4 Ideas for Rubrics to Determine the Effectiveness of Blended Learning
Assessment of Blended Learning
Blended learning, and the more broadly-defined, Hybrid Education, is a blend of traditional, in-person learning, and some form of computer-mediated instruction. In higher education, proponents have noted that blended learning may improve course outcomes like student retention, higher passing rates, better in-person attendance, and overall attainment of course objectives. A great, worldwide experiment is now taking place in real-time to see how to extend those potential outcomes to K-12 Hybrid Education.
In the absence of grand consensus amongst scholars, how can your school and/or district determine the effectiveness of your own blended learning program? One way favored by researchers and content experts is the development of rubric-based frameworks. A rubric-based framework is an evaluation method based on standards. It is typically comprehensive and can cover a broad range of factors. They’re often used to give a quick and broad overview of a blended learning program. But what should be assessed? And who should be engaged in the assessment of your blended learning program? Here are a few ideas for how this might be done.
1. Decide What to Assess and What Tool to Use to Assess It
There is a wide array of potential metrics with which to assess the effectiveness of your blended learning program. Half a dozen rubric frameworks were identified in this journal article alone, measuring every possible aspect of blended learning, from overall quality of instructional design and delivery to technology support. With limited time, energy, and resources, you will want to first decide what dimensions of blended learning you want to focus on to assess.
For example, if you decide to use the Quality Online Course Initiative Rubric published by the Illinois Online Network, you’re looking at six potential dimensions of assessment. You don’t necessarily have to focus on all aspects at once. Perhaps you make a strategic decision to focus on one or two areas, like instructional design and/or student evaluation and assessment. Some resources, like California State University’s Quality Learning and Teaching rubric, might be best suited for higher education, but you might want to use parts of it to meet your needs at the K-12 level. Work in partnership with fellow educators and your technology staff to decide what matters most and how it would be best measured.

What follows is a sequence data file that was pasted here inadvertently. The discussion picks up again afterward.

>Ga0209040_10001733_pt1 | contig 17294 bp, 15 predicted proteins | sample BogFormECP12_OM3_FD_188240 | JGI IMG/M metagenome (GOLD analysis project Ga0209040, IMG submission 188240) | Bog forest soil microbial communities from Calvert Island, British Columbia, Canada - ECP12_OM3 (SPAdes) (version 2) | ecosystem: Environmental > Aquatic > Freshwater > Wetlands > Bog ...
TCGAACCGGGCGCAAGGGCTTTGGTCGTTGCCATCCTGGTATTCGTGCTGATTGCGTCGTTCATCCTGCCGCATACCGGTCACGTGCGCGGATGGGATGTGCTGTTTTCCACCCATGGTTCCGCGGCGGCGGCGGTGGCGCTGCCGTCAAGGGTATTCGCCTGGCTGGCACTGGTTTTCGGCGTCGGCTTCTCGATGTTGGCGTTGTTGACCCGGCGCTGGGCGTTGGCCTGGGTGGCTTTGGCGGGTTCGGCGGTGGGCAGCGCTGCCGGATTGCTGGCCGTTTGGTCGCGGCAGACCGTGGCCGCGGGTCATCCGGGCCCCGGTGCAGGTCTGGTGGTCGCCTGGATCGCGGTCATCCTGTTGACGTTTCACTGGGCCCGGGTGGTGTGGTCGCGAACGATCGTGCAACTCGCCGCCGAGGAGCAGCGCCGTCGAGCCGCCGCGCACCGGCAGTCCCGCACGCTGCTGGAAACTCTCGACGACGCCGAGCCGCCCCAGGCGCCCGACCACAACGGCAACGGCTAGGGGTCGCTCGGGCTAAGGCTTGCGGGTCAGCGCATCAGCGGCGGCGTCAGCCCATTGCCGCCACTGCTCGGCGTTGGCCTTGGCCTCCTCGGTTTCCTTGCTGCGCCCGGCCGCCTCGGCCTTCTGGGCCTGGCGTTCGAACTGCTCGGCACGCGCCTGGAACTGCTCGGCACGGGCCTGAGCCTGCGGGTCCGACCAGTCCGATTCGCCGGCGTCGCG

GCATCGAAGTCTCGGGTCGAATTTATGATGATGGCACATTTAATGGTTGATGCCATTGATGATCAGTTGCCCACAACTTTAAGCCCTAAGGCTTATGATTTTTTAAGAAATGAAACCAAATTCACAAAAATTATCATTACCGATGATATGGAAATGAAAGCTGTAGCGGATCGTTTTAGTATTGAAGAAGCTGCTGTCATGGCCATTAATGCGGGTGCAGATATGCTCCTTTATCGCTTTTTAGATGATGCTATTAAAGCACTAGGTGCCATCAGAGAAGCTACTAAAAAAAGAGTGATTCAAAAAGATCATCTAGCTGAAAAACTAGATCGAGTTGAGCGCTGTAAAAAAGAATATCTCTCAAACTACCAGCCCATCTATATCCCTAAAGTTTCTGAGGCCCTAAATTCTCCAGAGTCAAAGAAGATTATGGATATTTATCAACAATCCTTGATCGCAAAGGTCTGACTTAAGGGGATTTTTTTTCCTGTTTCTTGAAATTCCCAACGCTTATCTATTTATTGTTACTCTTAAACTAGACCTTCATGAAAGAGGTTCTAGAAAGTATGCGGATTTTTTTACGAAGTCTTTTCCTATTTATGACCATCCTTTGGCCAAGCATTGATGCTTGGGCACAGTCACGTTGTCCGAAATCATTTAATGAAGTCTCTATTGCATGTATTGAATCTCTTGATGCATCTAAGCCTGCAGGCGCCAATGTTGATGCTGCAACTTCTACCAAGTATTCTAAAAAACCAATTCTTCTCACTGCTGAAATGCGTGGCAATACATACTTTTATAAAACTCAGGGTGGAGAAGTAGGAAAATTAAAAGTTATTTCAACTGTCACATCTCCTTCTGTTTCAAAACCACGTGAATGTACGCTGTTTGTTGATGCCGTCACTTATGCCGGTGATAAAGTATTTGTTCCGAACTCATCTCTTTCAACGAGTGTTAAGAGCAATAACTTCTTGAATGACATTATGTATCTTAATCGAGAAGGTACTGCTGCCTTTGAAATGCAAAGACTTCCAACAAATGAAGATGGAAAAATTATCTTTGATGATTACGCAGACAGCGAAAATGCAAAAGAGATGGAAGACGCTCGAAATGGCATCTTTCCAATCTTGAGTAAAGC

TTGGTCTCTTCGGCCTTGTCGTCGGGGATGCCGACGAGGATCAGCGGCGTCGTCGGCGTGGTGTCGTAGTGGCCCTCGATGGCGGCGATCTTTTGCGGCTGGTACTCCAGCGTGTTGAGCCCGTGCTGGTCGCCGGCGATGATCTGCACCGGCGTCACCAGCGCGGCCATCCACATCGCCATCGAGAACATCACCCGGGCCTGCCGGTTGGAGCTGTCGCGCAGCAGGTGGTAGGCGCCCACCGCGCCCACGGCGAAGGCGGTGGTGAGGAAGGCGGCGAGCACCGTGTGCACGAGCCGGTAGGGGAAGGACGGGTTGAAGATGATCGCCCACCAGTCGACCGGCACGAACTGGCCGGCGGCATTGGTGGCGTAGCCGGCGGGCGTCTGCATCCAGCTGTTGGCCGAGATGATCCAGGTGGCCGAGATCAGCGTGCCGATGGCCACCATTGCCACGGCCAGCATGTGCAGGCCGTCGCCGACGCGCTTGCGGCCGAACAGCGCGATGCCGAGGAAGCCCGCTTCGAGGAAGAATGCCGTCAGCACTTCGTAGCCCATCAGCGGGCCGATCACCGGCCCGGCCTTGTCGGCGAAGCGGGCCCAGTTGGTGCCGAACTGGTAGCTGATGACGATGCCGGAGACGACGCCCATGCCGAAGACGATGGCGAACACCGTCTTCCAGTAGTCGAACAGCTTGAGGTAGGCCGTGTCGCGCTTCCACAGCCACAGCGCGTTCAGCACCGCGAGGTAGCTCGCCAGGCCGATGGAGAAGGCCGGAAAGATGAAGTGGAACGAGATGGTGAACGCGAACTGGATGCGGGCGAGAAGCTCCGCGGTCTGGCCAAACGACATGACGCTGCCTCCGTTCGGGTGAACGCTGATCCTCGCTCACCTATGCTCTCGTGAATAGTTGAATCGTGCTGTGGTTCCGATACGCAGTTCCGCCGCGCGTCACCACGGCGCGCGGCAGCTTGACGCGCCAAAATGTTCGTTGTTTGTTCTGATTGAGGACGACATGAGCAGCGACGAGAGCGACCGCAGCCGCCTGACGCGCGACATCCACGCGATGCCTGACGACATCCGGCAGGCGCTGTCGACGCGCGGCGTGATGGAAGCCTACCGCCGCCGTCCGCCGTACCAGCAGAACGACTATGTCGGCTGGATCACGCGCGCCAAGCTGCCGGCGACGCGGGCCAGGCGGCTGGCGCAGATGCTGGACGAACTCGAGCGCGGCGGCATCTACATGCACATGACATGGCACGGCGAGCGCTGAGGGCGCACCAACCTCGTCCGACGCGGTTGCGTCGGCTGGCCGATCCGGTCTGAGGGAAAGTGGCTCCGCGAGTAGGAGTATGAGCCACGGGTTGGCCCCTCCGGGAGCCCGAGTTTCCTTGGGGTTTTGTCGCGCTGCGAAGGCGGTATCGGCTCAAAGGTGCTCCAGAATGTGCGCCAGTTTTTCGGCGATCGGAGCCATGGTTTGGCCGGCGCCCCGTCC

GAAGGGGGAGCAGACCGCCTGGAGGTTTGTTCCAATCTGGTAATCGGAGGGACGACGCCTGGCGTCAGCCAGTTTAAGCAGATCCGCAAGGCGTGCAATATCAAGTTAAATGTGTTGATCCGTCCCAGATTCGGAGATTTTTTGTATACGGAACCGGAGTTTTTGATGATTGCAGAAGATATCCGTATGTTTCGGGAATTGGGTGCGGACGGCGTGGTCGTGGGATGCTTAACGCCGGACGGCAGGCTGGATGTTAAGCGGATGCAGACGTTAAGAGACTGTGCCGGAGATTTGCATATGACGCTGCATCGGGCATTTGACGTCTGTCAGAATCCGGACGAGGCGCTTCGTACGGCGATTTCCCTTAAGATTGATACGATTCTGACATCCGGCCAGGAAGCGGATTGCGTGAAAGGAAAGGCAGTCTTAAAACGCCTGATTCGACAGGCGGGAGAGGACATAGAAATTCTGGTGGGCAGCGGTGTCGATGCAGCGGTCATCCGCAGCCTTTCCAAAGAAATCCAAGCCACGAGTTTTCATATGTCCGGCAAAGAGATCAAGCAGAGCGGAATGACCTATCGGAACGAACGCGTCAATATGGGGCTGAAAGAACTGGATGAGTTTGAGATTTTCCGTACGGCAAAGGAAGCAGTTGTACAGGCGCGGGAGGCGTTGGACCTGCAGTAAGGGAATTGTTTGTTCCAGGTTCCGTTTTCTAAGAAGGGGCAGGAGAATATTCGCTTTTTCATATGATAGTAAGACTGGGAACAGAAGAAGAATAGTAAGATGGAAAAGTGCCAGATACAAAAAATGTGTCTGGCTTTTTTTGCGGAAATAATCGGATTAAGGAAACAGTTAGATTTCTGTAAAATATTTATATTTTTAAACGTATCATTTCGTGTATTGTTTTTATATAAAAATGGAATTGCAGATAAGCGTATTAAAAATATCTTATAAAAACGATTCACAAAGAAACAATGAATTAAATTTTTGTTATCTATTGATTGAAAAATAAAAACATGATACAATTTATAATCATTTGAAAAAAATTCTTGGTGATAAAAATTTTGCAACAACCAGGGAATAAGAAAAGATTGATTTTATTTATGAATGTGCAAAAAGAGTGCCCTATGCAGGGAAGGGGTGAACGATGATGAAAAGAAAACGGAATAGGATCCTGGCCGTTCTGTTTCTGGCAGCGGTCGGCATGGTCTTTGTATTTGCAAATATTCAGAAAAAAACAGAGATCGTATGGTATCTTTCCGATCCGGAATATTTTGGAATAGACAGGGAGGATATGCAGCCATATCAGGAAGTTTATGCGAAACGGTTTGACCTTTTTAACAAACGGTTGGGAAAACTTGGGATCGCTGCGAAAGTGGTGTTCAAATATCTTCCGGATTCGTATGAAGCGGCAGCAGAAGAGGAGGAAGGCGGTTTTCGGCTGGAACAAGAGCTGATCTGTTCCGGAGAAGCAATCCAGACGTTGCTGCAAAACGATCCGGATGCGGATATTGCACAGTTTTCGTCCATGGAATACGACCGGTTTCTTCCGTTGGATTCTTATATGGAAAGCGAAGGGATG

2. Use Rubrics As Part of a Larger Strategy
It may be tempting to just search for and begin to apply rubrics to your existing blended learning program. After all, nobody needs another binder-on-the-shelf strategic planning approach right now, right? But being strategic about your blended learning program doesn’t have to be that way.
Take a look at the Online Learning Consortium’s Quality Scorecard for blended learning programs. It’s not just about going through each statement and scoring it. It’s about having ongoing, in-depth conversations about the items on the list and then taking action to make them better. It’s about building a system in which blended learning can thrive in your school and/or district. So, don’t just toss the rubrics out there, do a deep dive into the strategy, principles, and standards behind the rubrics. Your blended learning instructional program will be so much stronger for it.
3. Rubrics Aren’t Perfect - Balance Your Approach